He replaced the turquoise bear in the medicine pouch and rose stiffly to his feet. He was pretty sure that wasn't the right song. It was for deer, he thought. To make the deer come out where you could shoot them. But maybe the kangaroo rats would hear it, too. He looked carefully across the plateau, searching the foreground first, then the mid-distance, finally the great green slopes of the Lukachukai Mountains, which rose to the east. Then he moved away from the shelter of the stunted juniper and walked rapidly northwestward, moving silently and keeping to the bottom of the shallow arroyos when he could. He walked gracefully and silently. Suddenly he stopped. The corner of his eye had caught motion on the floor of the Kam Bimghi Valley. Far below him and a dozen miles to the west, a puff of dust was suddenly visible against a formation of weathered red rocks. It might be a dust devil, kicked up by one of the Hard Flint Boys playing their tricks on the Wind Children. But it was windless now. The stillness of late afternoon had settled, over the eroded waste below him.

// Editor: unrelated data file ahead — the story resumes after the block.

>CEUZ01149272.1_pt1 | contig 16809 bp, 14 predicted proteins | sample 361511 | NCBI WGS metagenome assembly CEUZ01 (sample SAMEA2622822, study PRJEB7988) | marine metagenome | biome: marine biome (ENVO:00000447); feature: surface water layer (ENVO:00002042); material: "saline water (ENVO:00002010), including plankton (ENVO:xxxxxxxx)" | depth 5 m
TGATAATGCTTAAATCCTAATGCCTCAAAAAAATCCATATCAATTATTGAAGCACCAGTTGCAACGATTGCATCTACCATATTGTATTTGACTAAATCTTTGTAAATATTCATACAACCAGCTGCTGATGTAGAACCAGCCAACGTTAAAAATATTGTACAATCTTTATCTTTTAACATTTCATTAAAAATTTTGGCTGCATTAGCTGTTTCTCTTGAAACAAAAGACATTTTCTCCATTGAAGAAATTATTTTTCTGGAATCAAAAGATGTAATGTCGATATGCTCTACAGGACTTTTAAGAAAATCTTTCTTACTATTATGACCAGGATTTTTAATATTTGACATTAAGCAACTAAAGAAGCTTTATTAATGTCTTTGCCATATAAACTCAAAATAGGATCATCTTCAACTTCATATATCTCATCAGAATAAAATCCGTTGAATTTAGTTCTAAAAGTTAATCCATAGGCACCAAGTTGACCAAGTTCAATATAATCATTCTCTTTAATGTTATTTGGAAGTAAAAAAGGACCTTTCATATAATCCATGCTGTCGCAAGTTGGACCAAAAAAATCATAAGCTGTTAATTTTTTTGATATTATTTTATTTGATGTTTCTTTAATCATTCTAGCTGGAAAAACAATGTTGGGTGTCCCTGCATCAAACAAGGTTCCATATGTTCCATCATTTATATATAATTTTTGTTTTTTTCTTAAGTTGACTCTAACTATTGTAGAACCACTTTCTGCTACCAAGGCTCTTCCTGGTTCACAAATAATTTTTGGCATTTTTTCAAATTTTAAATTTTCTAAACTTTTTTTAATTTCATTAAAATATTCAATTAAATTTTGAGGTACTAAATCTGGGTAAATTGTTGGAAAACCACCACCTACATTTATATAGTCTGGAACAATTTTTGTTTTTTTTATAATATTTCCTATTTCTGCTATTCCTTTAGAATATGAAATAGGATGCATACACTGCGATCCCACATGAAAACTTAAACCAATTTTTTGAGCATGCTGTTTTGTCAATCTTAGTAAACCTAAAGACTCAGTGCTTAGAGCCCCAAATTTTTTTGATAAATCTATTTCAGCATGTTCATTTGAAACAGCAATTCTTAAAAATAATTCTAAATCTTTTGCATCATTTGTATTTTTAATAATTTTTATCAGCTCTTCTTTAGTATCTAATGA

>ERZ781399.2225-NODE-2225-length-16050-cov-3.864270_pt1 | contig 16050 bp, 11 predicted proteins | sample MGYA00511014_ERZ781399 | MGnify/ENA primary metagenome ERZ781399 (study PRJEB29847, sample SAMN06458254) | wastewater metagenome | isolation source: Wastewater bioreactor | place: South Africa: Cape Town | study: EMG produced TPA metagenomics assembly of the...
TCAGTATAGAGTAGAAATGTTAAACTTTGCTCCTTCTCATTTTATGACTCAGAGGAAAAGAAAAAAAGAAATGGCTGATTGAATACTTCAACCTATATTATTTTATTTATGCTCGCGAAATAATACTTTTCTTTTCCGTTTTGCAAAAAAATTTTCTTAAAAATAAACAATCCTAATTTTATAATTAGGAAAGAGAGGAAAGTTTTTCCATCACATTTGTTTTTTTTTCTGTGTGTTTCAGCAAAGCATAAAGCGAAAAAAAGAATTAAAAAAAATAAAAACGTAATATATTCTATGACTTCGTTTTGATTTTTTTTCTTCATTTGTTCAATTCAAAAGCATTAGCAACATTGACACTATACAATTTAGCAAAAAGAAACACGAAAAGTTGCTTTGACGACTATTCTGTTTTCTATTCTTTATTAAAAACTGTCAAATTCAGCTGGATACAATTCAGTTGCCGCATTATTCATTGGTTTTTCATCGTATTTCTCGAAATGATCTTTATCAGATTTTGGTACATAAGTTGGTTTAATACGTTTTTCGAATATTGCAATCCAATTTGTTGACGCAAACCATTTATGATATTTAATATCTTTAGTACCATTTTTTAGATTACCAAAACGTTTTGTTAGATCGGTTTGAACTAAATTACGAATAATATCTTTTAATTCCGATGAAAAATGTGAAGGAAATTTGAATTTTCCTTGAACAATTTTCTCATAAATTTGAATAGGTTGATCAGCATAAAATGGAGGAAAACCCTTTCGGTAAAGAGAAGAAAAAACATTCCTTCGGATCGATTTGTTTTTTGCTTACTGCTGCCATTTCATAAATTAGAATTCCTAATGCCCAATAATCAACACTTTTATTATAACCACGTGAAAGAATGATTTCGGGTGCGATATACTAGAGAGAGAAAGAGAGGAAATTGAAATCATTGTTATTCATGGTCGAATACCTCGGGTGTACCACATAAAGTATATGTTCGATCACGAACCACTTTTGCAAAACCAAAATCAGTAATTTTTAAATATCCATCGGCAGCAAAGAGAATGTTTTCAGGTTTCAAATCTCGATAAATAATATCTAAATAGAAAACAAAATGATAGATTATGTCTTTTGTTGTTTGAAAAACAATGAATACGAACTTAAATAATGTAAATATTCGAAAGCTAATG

Must have been a truck, Horseman thought, and the feeling of dread returned. He moved cautiously out of the wash behind a screen of piñons and stood motionless, examining the landscape below him. Far to the west, Bearer of the Sun had moved down the sky and was outlining in brilliant white the form of a thunderhead over Hoskininie Mesa. The plateau where Horseman stood was in its shadow but the slanting sunlight still lit the expanse of the Kam Bimghi. There was no dust by the red rocks now, and Horseman wondered if his eyes had tricked him. Then he saw it again. A puff of dust moving slowly across the valley floor. A truck, Horseman thought, or a car. It would be on that track that came across the slick rocks and branched out toward Horse Fell and Many Ruins Canyon, and now to Tall Poles Butte where the radar station was. It must be a truck, or a jeep. That track wasn't much even in good weather. Horseman watched intently. In a minute he could tell. And if it turned toward Many Ruins Canyon, he would move east across the plateau and up into the Lukachukais. And that would mean being hungry.